Saturday, April 16, 2011

Art /Medicine @ Mori Art Museum in Tokyo

Maruyama Okyo, Skeleton Performing Zazen on Waves, c.1787 (Daijoji Temple, Hyogo, Japan)

The second section, Fighting Against Death and Disease covers the way people have tried to fight against death and disease through the ages. In addition to presenting the history of medicine, pharmaceuticals, artificial limbs and organs, life sciences and scientific technology, this section poses philosophical questions about the nature of life and death with the various memento mori works.

Kamata Keishu, Surgery for Breast Cancer, 1851. Credit: Wellcome Library, London

In 1851, Kamata Keishu compiled a ten-volume medical treatise called Geka kihai in which he described and illustrated the surgical techniques pioneered by his teacher, surgeon, Hanaoka Seishu. The illustration above shows the excision of a cancerous growth from a woman's breast, an operation which Hanaoka Seishu first carried out in 1804 using general anesthetic.

Iron model of the joints in a human skeleton, Italy, 1570-1700. Credit: Science Museum, London

This 30-cm tall, fully articulated iron manikin is thought to have been used at mediacal schools during the 16th and 17th centuries for demonstrating the structure of joints and for teaching joint-related how to treat joint-related diseases.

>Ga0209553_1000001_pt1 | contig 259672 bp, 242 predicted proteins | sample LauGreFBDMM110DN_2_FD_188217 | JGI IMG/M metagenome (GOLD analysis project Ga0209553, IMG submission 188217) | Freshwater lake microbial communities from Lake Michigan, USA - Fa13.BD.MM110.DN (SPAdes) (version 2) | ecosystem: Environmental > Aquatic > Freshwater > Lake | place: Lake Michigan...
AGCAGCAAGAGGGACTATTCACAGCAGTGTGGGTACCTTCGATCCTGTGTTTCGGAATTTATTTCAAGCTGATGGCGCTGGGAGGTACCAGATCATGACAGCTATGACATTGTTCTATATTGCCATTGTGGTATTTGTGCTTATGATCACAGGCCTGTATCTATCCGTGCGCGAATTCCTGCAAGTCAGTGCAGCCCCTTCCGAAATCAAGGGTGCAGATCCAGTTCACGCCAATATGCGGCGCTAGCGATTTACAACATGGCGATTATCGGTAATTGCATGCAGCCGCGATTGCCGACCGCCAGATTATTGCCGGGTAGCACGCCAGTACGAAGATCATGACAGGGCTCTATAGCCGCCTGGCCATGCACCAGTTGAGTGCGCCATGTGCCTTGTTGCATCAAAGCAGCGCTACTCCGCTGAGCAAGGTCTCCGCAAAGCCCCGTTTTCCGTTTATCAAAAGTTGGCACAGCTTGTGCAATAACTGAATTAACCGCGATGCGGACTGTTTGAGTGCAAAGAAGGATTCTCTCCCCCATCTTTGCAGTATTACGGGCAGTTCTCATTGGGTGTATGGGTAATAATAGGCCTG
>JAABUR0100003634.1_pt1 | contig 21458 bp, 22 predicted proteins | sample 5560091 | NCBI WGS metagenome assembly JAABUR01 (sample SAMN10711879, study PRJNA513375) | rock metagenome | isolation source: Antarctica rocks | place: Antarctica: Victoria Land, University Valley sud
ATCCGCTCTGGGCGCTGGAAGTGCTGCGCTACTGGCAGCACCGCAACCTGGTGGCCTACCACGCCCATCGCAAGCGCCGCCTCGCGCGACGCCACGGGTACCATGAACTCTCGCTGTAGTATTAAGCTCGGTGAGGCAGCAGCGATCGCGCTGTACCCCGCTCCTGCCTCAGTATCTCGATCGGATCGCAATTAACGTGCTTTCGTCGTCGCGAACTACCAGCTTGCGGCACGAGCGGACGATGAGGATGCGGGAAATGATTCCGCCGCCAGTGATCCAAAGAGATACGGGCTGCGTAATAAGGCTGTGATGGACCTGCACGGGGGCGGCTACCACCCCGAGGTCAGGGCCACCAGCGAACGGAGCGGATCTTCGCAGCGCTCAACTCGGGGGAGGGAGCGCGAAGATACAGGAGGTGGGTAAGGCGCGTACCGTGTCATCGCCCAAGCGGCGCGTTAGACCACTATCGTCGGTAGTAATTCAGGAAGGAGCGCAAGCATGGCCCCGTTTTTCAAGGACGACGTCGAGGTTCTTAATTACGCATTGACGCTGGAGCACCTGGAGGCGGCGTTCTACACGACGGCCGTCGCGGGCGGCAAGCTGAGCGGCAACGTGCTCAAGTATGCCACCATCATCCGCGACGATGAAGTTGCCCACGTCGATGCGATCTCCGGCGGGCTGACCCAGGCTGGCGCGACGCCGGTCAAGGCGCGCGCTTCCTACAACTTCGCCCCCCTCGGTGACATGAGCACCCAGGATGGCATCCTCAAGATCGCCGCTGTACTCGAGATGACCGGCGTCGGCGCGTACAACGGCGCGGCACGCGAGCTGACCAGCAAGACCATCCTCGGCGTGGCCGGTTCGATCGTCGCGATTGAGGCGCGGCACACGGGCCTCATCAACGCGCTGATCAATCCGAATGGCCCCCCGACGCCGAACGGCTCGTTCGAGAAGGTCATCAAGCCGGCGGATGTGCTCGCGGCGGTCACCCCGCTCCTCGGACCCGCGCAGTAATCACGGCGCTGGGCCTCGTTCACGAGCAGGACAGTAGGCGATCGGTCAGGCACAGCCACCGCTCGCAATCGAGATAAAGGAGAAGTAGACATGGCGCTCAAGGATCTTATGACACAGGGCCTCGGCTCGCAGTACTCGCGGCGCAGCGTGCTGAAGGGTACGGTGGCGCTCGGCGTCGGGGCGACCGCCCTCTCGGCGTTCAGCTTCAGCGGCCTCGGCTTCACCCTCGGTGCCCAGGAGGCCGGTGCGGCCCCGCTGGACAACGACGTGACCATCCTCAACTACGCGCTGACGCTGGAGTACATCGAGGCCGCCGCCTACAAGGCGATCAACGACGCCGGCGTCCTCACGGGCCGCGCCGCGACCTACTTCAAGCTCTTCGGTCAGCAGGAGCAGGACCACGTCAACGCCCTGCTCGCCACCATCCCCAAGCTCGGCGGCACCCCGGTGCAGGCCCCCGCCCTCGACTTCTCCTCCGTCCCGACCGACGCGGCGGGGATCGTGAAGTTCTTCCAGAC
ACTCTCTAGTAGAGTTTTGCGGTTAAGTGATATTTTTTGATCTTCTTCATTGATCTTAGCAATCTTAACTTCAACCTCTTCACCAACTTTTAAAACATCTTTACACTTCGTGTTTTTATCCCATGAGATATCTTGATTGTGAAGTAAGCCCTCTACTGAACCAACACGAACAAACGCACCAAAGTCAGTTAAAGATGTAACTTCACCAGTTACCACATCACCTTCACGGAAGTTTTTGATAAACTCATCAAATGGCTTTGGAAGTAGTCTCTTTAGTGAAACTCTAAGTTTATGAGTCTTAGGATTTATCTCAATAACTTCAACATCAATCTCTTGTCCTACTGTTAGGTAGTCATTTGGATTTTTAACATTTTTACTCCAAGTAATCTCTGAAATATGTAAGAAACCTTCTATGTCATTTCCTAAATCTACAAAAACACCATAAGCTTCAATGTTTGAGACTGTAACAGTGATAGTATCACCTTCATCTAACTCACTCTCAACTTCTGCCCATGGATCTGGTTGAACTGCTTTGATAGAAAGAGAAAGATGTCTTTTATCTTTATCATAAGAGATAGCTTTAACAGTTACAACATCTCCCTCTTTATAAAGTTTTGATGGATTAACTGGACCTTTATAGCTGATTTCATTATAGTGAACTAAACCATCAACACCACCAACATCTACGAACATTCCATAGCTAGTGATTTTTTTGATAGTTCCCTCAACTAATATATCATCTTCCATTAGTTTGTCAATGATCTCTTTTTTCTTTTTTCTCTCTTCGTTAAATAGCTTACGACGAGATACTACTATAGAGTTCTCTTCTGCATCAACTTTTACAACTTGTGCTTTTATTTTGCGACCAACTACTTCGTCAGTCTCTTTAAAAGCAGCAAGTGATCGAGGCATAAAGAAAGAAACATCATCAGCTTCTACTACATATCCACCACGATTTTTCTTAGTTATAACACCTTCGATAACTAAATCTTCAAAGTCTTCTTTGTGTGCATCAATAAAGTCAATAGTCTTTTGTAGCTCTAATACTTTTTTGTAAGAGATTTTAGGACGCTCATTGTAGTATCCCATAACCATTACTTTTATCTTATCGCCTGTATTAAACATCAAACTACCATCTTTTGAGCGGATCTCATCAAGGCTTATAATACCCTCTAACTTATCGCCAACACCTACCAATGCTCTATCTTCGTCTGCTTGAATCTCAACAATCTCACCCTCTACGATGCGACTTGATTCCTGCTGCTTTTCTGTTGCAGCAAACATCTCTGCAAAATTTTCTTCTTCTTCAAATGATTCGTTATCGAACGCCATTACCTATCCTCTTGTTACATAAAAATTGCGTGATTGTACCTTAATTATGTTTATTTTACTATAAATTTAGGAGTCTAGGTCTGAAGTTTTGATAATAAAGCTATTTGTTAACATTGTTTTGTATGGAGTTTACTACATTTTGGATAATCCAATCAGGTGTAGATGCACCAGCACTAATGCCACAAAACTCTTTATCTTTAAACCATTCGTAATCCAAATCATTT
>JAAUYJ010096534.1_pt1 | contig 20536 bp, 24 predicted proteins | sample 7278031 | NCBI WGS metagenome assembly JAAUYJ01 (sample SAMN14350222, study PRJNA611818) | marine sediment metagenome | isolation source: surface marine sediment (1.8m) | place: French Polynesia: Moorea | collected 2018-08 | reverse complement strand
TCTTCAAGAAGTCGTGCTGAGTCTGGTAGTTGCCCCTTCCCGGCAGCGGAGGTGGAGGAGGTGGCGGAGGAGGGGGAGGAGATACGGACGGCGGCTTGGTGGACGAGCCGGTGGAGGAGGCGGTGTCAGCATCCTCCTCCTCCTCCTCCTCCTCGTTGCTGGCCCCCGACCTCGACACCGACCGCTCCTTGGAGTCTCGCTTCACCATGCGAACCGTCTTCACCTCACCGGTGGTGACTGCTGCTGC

Ernst Pohl, Omniskop X-ray apparatus, 1910. Science Museum, London

In the early 1920's, Ernst Pohl created the ground-breaking Omniscope. This X-ray machine could be rotated completely around the patient which greatly enhanced the diagnostic and therapeutic potential. By the end of World War II, around 400 units had been manufactured and delivered throughout Europe, the USA, Japan and the Soviet Union...

Custom built iron lung, Cardiff, Wales, 1941-1950
The picture above shows the ancestor of respiratory nasal masks. The patient with respiratory problems was encased in the wooden box up to their neck. The air pressure inside the box was alternated by operating the giant leather bellows. This caused the lungs to inflate and deflate so the person could breathe. During black outs or period of unstable electrical power supply, nurses were said o have operated it by pushing the bellows with their hands.

'Prosthetics, anatomical drawings by Michelangelo, an ornate amputation saw from ca. 1650, disturbing prints by Patricia Piccinini, diagrams by René Descartes, Tibetan anatomical figures, a painting by Damien Hirst, etc. Some 150 medical artifacts from the Wellcome Collection in London and works of old Japanese and contemporary art are exhibited side by side. Without any hierarchy nor anxiety. Each and everyone of them offers the most seducing spectacle about life.'

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